youtube has html5 support, should work on ie9 even without flash

Reply Score: 1

RE[2]: Comment by Verunks
by Verunks on Thu 10th May 2012 22:32 UTC in reply to "RE: Comment by Verunks"
Verunks Member since:
2007-04-02

yeah I think there is a youtube app for the 360 as well but not all websites use html5 yet

Reply Score: 1

RE[3]: Comment by Verunks
by ephracis on Fri 11th May 2012 10:35 UTC in reply to "RE[2]: Comment by Verunks"
ephracis Member since:
2007-09-23

Also, not all videos on YouTube use HTML5 yet.

Reply Score: 2

Duh?
by Shannara on Thu 10th May 2012 22:01 UTC
Shannara
Member since:
2005-07-06

The fact when Hulu and Youtube/google turned retarded and started preventing content from being viewed outside a desktop.

Especially the infamous hulu "web" only crap.

If this gets around that, great! If not, Microsoft might want to get it's act together.

Reply Score: 2

Nothing New
by DavidCollins on Thu 10th May 2012 22:27 UTC
DavidCollins
Member since:
2010-03-22

I was browsing the internet on my Dreamcast back when it was out. Dial up connection, and it was low res (though websites were designed for lower resolutions at the time), and Flash player was a few versions behind, but it worked. I could even use the light gun to move the cursor and try to "shoot" links to follow them! Good times, especially since it meant I could browse the internet in my room without another family member asking to use the computer.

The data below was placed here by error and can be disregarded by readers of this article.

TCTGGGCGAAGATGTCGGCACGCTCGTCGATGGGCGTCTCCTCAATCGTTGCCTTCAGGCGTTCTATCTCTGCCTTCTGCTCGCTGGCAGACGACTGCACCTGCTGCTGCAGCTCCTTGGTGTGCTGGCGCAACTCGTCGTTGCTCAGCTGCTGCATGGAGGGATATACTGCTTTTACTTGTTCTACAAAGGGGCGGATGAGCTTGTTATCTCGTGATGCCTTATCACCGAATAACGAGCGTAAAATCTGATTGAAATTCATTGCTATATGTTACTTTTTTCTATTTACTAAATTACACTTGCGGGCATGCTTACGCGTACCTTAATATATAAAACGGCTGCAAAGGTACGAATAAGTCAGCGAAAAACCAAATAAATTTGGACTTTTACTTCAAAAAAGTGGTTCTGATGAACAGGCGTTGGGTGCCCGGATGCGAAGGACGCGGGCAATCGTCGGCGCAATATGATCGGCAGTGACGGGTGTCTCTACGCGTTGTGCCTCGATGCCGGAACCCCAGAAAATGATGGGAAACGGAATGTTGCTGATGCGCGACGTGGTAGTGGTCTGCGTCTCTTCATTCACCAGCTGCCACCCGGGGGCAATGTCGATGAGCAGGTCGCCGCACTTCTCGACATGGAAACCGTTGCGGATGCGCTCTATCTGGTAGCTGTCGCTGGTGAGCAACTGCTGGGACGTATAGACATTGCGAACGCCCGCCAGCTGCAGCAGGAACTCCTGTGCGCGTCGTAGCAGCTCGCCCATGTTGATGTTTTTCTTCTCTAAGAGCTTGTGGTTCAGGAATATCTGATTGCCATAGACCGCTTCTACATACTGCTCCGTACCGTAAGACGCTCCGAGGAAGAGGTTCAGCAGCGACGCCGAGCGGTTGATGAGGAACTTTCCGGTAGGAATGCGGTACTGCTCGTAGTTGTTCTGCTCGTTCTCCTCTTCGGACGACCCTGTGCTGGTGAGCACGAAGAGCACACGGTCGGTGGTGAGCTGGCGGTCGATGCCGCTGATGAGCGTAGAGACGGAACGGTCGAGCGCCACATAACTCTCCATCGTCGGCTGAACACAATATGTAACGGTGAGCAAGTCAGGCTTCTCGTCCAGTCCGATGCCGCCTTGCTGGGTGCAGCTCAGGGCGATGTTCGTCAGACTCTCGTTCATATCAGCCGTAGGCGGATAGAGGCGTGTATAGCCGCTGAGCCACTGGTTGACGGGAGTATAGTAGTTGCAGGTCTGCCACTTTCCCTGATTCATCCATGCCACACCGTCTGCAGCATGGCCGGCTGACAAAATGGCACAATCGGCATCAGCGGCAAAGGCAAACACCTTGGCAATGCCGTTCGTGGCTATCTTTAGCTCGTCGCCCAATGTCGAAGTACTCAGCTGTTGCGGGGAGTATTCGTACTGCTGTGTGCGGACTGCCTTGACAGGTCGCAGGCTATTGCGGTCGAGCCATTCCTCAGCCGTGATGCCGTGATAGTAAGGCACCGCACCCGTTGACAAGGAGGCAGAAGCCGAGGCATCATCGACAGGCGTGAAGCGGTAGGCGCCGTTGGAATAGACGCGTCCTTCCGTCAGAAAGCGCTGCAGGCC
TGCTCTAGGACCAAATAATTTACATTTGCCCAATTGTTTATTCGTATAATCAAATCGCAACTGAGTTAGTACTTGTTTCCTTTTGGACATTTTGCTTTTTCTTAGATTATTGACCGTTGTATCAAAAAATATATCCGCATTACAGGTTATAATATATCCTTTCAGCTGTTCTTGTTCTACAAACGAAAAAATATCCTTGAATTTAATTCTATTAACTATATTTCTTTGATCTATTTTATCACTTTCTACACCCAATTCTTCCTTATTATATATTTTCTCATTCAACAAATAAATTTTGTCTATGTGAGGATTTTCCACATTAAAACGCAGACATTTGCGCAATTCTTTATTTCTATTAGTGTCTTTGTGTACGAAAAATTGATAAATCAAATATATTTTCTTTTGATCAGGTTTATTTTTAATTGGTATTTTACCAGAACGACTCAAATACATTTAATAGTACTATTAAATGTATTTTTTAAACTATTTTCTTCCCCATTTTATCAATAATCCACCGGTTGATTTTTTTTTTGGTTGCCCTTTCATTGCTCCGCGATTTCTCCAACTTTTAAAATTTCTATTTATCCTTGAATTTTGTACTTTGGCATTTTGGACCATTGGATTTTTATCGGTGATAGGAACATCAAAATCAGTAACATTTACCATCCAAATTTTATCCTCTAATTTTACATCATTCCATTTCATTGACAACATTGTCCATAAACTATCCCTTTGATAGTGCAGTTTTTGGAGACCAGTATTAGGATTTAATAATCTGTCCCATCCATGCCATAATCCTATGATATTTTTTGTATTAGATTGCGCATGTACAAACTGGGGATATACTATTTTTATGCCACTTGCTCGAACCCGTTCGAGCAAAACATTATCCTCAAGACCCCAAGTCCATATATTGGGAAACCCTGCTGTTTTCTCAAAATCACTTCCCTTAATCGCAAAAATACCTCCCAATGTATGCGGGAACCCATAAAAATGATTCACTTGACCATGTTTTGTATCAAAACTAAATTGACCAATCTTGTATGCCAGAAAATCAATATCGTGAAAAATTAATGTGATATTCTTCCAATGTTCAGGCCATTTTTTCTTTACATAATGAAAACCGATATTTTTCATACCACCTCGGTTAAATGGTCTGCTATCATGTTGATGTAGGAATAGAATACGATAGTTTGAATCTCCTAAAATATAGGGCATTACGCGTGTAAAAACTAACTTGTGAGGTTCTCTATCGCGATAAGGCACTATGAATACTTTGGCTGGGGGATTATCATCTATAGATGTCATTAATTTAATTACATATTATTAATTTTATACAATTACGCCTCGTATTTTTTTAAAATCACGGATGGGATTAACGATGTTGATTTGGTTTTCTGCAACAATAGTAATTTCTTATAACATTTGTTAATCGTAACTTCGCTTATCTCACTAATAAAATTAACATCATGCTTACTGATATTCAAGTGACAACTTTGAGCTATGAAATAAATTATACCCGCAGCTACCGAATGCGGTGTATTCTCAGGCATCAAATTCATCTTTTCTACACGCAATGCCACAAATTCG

Reply Score: 5

RE: Nothing New
by DeadFishMan on Thu 10th May 2012 23:43 UTC in reply to "Nothing New"
DeadFishMan Member since:
2006-01-09

I was browsing the internet on my Dreamcast back when it was out. Dial up connection, and it was low res (though websites were designed for lower resolutions at the time), and Flash player was a few versions behind, but it worked. I could even use the light gun to move the cursor and try to "shoot" links to follow them! Good times, especially since it meant I could browse the internet in my room without another family member asking to use the computer.


Yep. The Dreamcast was definitely ahead of its time. I had this really hot friend on college (not your average cute geek girl; more like one of those hot girls most guys dream about) that once told me that she used her Dreamcast to chat on IRC. I was thoroughly surprised that not only she figured how to use Dreamcast, inherited from an older brother, for internet herself (and she didn't strike me as the ├╝ber smart geek kind) but to chat on IRC of all things!

I mean, I work for one of the big Fortune 500 companies with people that have worked on IT for a lifetime that have a heck of a hard time to even understand what IRC is about and this hottie comes out of nowhere saying that she uses her game console to chat on it...